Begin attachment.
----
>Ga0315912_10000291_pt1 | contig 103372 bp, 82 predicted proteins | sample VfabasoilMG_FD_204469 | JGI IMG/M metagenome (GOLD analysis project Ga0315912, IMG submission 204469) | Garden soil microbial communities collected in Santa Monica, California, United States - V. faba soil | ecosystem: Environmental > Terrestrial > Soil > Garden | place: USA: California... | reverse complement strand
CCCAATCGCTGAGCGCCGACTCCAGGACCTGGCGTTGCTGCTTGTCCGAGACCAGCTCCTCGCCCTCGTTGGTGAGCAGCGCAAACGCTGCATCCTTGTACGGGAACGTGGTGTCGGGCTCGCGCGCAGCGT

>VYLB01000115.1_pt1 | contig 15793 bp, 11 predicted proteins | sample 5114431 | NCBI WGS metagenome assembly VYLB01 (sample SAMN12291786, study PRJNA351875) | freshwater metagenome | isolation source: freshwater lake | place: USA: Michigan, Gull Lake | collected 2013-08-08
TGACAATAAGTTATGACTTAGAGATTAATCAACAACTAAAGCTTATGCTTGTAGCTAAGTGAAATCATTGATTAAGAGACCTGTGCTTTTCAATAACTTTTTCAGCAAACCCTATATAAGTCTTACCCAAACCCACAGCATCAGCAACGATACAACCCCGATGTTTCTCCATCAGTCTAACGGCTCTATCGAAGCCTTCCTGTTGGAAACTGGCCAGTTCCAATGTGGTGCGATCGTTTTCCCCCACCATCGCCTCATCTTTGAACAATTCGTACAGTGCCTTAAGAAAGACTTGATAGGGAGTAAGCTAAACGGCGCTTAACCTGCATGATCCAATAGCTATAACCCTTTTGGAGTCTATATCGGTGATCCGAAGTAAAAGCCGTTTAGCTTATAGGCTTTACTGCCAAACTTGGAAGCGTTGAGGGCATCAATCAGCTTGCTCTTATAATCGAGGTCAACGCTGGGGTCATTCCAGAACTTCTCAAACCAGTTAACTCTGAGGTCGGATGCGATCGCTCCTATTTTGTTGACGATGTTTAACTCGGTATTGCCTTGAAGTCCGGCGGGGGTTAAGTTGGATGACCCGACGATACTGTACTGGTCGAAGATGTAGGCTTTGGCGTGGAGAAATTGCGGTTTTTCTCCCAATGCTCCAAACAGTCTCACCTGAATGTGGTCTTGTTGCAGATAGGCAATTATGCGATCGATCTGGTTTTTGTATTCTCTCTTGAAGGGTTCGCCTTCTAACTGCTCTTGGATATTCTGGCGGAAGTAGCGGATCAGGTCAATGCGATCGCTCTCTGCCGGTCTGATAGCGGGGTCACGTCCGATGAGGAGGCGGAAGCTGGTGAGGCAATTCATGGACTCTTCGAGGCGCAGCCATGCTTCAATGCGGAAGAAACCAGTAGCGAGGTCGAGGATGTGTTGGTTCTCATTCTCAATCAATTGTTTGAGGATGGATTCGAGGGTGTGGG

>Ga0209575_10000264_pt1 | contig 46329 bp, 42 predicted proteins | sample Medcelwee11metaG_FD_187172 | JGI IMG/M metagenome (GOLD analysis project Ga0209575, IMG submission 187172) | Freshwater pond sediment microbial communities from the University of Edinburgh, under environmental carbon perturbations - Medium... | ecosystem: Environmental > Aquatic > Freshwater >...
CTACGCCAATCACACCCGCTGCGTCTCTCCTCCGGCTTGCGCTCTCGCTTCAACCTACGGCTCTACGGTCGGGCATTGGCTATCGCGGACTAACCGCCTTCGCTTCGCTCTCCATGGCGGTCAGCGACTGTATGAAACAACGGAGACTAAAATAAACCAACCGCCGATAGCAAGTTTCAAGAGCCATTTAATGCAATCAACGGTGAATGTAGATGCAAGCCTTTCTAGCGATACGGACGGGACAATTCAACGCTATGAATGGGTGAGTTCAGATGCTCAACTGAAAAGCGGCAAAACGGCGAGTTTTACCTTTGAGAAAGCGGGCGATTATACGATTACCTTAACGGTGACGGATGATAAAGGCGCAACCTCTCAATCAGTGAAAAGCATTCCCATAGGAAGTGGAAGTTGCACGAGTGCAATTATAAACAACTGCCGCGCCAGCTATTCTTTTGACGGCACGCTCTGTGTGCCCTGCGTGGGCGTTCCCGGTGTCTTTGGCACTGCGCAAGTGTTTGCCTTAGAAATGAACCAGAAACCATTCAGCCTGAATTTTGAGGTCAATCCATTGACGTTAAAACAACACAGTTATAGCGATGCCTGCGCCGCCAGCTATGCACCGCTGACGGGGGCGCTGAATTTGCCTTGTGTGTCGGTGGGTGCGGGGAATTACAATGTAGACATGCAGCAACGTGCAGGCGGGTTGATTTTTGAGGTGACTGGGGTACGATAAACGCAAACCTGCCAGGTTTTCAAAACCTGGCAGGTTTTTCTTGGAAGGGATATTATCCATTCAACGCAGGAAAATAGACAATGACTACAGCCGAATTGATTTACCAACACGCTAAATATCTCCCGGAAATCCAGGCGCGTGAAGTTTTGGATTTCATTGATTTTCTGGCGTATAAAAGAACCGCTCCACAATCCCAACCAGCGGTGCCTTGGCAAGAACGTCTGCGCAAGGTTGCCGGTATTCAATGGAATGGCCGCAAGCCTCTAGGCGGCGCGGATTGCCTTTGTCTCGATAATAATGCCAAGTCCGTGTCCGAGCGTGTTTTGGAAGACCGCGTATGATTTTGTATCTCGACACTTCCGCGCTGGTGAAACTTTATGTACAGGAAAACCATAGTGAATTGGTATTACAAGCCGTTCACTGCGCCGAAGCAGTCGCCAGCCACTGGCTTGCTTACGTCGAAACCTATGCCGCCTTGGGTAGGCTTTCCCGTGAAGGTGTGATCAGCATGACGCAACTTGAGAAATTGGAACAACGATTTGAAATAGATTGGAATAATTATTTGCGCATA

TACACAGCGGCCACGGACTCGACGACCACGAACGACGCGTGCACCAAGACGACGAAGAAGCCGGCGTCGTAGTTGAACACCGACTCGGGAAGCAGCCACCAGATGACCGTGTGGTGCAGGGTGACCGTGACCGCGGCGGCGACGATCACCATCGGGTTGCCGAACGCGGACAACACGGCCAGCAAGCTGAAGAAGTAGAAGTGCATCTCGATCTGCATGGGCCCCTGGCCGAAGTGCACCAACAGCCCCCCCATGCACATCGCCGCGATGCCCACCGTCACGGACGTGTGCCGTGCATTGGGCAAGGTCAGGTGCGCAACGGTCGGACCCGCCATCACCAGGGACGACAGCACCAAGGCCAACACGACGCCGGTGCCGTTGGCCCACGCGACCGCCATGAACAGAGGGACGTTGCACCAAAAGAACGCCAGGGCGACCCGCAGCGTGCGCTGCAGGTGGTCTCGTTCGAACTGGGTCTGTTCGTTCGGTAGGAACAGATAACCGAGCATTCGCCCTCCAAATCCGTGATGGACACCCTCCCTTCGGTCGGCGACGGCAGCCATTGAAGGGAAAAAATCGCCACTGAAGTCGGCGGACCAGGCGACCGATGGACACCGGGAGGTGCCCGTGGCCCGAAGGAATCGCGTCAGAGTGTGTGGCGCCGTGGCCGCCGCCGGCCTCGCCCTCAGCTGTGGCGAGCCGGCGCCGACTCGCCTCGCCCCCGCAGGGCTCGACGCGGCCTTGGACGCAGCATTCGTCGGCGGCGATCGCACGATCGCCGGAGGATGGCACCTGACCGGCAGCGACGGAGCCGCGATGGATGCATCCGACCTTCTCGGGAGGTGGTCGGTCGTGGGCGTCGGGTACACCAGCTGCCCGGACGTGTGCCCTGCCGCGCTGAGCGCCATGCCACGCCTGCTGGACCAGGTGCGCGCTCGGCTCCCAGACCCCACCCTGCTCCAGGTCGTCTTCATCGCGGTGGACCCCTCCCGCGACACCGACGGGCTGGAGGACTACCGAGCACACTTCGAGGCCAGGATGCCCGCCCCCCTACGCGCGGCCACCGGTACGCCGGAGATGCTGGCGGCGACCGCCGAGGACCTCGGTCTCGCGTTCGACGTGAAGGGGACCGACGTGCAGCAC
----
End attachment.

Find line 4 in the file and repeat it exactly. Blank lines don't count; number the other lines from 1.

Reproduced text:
TGACAATAAGTTATGACTTAGAGATTAATCAACAACTAAAGCTTATGCTTGTAGCTAAGTGAAATCATTGATTAAGAGACCTGTGCTTTTCAATAACTTTTTCAGCAAACCCTATATAAGTCTTACCCAAACCCACAGCATCAGCAACGATACAACCCCGATGTTTCTCCATCAGTCTAACGGCTCTATCGAAGCCTTCCTGTTGGAAACTGGCCAGTTCCAATGTGGTGCGATCGTTTTCCCCCACCATCGCCTCATCTTTGAACAATTCGTACAGTGCCTTAAGAAAGACTTGATAGGGAGTAAGCTAAACGGCGCTTAACCTGCATGATCCAATAGCTATAACCCTTTTGGAGTCTATATCGGTGATCCGAAGTAAAAGCCGTTTAGCTTATAGGCTTTACTGCCAAACTTGGAAGCGTTGAGGGCATCAATCAGCTTGCTCTTATAATCGAGGTCAACGCTGGGGTCATTCCAGAACTTCTCAAACCAGTTAACTCTGAGGTCGGATGCGATCGCTCCTATTTTGTTGACGATGTTTAACTCGGTATTGCCTTGAAGTCCGGCGGGGGTTAAGTTGGATGACCCGACGATACTGTACTGGTCGAAGATGTAGGCTTTGGCGTGGAGAAATTGCGGTTTTTCTCCCAATGCTCCAAACAGTCTCACCTGAATGTGGTCTTGTTGCAGATAGGCAATTATGCGATCGATCTGGTTTTTGTATTCTCTCTTGAAGGGTTCGCCTTCTAACTGCTCTTGGATATTCTGGCGGAAGTAGCGGATCAGGTCAATGCGATCGCTCTCTGCCGGTCTGATAGCGGGGTCACGTCCGATGAGGAGGCGGAAGCTGGTGAGGCAATTCATGGACTCTTCGAGGCGCAGCCATGCTTCAATGCGGAAGAAACCAGTAGCGAGGTCGAGGATGTGTTGGTTCTCATTCTCAATCAATTGTTTGAGGATGGATTCGAGGGTGTGGG